6. In a device of the character described, a tubular body member, an annular cutting element carried by the lower terminal thereof, the upper terminal of the cutting element extending into the body member and being spaced from the inner Wall thereof to form an annular chamber, and a material receiving magazine removably positioned within the body member and arranged with its lower terminal in the said annular cham- 7. In a device of the character described, a tubular body member having a conical lower terminal, an annular cutting element having v,its upper terminal inserted within the lower terminal of the body member and spaced from the inner wall thereof to form an annular chamber, a filling element arranged in the lower portionof the annular chamber, and a tubular magazine removably mounted in the body member and positioned with its lower terminal 'seated within the annular chamber and resting on the filling element.

8. In a device of the character described, an open-ended body member, a removable open-ended magazine positioned within the body member, and a cutting element carried at the lower edge of the body member for feeding material into the magazine.

9. In a device of the character described, a body member, a removable magazine, and a cutting element arranged at the base of the body member and adapted to feed material upwardly into the magazine.

In testimony whereof I aiiX my signature in presence of two witnesses.

MILLER L. MELBERG. [ns] lVitnesses J. G. PRUEHER, GILBERT ROYCRAFT.

Referenced by
Citing PatentFiling datePublication dateApplicantTitle
US2492158 *Nov 8, 1946Dec 27, 1949Le Compte George CWool coring device
US2609182 *Nov 23, 1946Sep 2, 1952Armais ArutunoffApparatus for drilling deep wells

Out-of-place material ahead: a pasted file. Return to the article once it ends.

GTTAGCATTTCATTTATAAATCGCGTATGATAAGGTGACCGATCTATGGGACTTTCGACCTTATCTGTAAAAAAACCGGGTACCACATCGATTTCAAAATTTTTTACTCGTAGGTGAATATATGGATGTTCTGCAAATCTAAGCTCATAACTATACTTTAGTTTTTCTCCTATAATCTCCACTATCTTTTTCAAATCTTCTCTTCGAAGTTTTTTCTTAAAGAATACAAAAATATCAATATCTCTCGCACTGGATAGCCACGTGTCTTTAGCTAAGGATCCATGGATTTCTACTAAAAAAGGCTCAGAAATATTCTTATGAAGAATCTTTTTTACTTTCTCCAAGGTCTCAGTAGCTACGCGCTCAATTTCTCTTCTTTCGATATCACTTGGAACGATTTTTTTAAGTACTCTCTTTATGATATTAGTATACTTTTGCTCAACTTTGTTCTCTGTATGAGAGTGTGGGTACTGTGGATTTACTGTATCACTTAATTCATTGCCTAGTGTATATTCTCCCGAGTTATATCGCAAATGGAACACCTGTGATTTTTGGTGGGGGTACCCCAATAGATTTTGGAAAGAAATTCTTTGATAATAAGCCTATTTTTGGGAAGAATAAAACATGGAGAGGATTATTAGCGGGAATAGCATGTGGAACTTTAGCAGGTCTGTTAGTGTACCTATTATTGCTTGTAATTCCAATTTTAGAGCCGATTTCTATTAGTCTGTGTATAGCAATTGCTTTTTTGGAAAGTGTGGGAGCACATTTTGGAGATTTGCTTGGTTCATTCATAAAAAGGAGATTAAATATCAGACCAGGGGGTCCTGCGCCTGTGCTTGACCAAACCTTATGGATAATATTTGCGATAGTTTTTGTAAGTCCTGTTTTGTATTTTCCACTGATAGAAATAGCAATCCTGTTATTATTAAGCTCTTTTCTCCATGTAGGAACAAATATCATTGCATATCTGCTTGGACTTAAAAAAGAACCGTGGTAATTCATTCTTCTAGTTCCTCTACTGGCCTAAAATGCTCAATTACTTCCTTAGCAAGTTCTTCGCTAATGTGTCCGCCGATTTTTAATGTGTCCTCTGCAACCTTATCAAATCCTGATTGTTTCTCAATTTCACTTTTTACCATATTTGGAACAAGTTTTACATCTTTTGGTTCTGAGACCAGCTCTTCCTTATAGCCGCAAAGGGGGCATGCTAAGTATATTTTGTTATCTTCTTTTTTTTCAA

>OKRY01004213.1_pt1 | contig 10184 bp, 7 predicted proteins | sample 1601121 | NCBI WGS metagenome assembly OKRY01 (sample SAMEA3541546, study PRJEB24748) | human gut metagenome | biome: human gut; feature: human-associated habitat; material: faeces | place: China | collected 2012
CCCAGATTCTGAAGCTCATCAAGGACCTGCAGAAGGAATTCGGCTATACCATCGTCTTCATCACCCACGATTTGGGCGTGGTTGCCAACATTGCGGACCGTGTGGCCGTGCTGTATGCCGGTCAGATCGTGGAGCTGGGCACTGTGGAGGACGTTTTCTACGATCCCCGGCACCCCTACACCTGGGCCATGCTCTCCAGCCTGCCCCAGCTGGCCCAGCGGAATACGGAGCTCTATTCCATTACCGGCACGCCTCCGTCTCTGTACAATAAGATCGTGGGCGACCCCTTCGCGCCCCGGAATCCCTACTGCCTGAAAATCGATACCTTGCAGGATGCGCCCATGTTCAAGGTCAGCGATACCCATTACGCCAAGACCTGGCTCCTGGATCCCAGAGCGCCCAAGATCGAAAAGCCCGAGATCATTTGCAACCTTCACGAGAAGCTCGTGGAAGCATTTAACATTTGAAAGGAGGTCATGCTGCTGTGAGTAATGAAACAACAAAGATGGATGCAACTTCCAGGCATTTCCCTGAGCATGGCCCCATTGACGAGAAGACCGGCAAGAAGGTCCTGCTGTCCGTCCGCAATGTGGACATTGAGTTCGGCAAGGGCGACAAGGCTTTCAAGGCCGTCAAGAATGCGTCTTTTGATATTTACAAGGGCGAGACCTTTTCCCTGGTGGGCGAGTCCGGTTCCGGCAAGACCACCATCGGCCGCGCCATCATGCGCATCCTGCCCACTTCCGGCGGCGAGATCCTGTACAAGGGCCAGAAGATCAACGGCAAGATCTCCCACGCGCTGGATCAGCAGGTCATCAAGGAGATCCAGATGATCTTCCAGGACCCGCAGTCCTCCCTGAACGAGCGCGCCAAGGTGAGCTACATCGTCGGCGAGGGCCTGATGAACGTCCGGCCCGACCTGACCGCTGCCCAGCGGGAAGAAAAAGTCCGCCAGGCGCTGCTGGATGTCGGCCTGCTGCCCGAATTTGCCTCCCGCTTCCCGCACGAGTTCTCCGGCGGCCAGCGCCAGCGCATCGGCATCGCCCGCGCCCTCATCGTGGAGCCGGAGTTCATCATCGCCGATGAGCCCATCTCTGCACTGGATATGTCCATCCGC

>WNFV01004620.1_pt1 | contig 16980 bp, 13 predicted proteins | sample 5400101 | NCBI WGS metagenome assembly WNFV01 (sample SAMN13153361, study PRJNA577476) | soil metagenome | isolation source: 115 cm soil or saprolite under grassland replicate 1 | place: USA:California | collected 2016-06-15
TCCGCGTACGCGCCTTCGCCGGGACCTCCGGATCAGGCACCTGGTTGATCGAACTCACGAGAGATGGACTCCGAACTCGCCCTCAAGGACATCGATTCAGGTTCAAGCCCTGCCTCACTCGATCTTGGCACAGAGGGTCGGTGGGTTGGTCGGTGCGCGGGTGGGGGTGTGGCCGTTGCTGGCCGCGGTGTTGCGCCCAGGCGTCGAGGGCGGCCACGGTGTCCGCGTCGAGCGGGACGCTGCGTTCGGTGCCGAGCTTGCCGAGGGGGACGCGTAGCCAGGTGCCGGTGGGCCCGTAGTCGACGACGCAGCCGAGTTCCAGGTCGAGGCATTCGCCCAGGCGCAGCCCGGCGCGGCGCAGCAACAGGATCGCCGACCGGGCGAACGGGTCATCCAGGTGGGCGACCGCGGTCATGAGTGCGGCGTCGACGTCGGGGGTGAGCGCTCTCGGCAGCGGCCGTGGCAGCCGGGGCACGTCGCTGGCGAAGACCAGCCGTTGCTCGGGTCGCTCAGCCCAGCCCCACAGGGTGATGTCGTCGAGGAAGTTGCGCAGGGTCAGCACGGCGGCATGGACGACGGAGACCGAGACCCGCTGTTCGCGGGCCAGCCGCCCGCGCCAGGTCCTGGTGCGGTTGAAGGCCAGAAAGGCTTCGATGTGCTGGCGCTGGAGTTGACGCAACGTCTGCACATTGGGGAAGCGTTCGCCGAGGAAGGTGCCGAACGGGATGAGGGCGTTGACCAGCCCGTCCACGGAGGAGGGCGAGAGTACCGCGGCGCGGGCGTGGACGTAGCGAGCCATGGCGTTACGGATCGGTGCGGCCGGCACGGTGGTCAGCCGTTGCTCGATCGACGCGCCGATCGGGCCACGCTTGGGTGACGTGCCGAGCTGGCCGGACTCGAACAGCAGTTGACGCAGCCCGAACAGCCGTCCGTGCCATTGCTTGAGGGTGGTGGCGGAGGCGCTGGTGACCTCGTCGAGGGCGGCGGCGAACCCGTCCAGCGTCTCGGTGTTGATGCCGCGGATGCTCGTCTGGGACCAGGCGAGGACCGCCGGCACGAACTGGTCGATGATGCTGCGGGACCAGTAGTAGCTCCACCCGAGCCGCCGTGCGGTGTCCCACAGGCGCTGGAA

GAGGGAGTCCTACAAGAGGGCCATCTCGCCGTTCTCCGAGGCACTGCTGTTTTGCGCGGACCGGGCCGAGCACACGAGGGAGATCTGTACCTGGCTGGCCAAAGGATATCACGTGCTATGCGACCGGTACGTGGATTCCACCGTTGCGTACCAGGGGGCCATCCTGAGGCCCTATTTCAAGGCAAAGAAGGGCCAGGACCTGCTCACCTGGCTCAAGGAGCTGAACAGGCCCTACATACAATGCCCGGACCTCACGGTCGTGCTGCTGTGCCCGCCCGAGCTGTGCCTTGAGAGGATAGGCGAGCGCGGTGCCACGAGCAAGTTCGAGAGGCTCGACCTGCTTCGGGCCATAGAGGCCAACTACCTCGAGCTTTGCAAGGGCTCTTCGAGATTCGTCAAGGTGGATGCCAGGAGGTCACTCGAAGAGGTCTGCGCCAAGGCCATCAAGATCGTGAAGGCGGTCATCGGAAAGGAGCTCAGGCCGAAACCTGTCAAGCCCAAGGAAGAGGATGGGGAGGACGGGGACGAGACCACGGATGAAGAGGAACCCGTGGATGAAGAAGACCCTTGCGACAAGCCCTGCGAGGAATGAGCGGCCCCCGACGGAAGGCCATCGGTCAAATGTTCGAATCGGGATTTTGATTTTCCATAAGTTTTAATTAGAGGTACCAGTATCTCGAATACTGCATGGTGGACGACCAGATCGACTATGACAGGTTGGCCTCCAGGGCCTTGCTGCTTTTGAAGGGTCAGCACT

US2666330 *Feb 7, 1951Jan 19, 1954Us Testing Company IncCoring device for baled goods
US2701121 *Apr 24, 1951Feb 1, 1955Bull Almond DAutomatic soil coring machine
US2753717 *Feb 4, 1954Jul 10, 1956Obrcian Vladimir FSoil density gauge and sampler
US2779195 *Apr 7, 1953Jan 29, 1957Karl SimonDevice for subsoil testing and taking of specimens
US2993367 *Dec 19, 1958Jul 25, 1961Raymond Int IncApparatus for shear testing of soil
US3080760 *Jun 29, 1960Mar 12, 1963American Cyanamid CoDisposable sample probe for bulk chemicals
US3146838 *Oct 25, 1962Sep 1, 1964Bovey Le Roy VRapid sampler
US3264877 *Aug 17, 1964Aug 9, 1966Boxrud Phillip ESoil sampling device
US3326049 *Sep 10, 1964Jun 20, 1967Eley Gail WSoil sampling device
US4336849 *Jul 3, 1980Jun 29, 1982Max HugEarth drilling device for extracting earth samples
US4653336 *Apr 14, 1986Mar 31, 1987Vollweiler Arthur RCombination soil auger and soil core sampler with sample retaining capacity
US4733469 *Nov 15, 1985Mar 29, 1988Ingenjorsfirman I. Haglof AbExtractor for increment borer
US4934053 *May 9, 1989Jun 19, 1990Johnson Nancy CCulinary implement system
US5343771 *Jul 20, 1992Sep 6, 1994En Chem, Inc.Tool for sampling soil containing volatile organic compound
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US5517868 *May 26, 1995May 21, 1996Enchem, Inc.Method for obtaining a soil sample
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US6035750 *Sep 26, 1996Mar 14, 2000Hansen; Peter T.Hole cutter with vacuum slug removal
US6098724 *Dec 1, 1997Aug 8, 2000U.S. Oil Company, IncorporatedSoil sample procuring tool and associated method of testing the soil sample
US6910393Dec 11, 2000Jun 28, 2005Rutgers, The State University Of New JerseyPowder sampling method and apparatus
US7100707Jan 16, 2004Sep 5, 2006Harold HowardStabilized soil core samples and method for preparing same
US8429988 *Nov 11, 2010Apr 30, 2013Schnabel Foundation CompanySoil-cement sampling device
US20050155793 *Jan 16, 2004Jul 21, 2005Harold HowardStabilized soil core samples and method for preparing same
US20120118082 *Nov 11, 2010May 17, 2012Schnabel Foundation CompanySoil-Cement Sampling Device
USRE30901 *Jul 31, 1980Apr 13, 1982Outboard Marine CorporationSoil sampling device
USRE39468 *Aug 8, 2002Jan 16, 2007ChemisphereSoil sample procuring tool and method of preparing soil sample for analysis
DE1241157B *Jul 19, 1961May 24, 1967Stichting Waterbouwkundig LabKernkasteneinsatz in Bodenprobennehmern
WO2001042760A1 *Dec 11, 2000Jun 14, 2001Albert AlexanderPowder sampling method and apparatus
Classifications
U.S. Classification175/49, 175/405, 175/435, 73/864.44, 30/124, 294/50.7
International ClassificationE21B49/02
Cooperative ClassificationE21B49/02
European ClassificationE21B49/02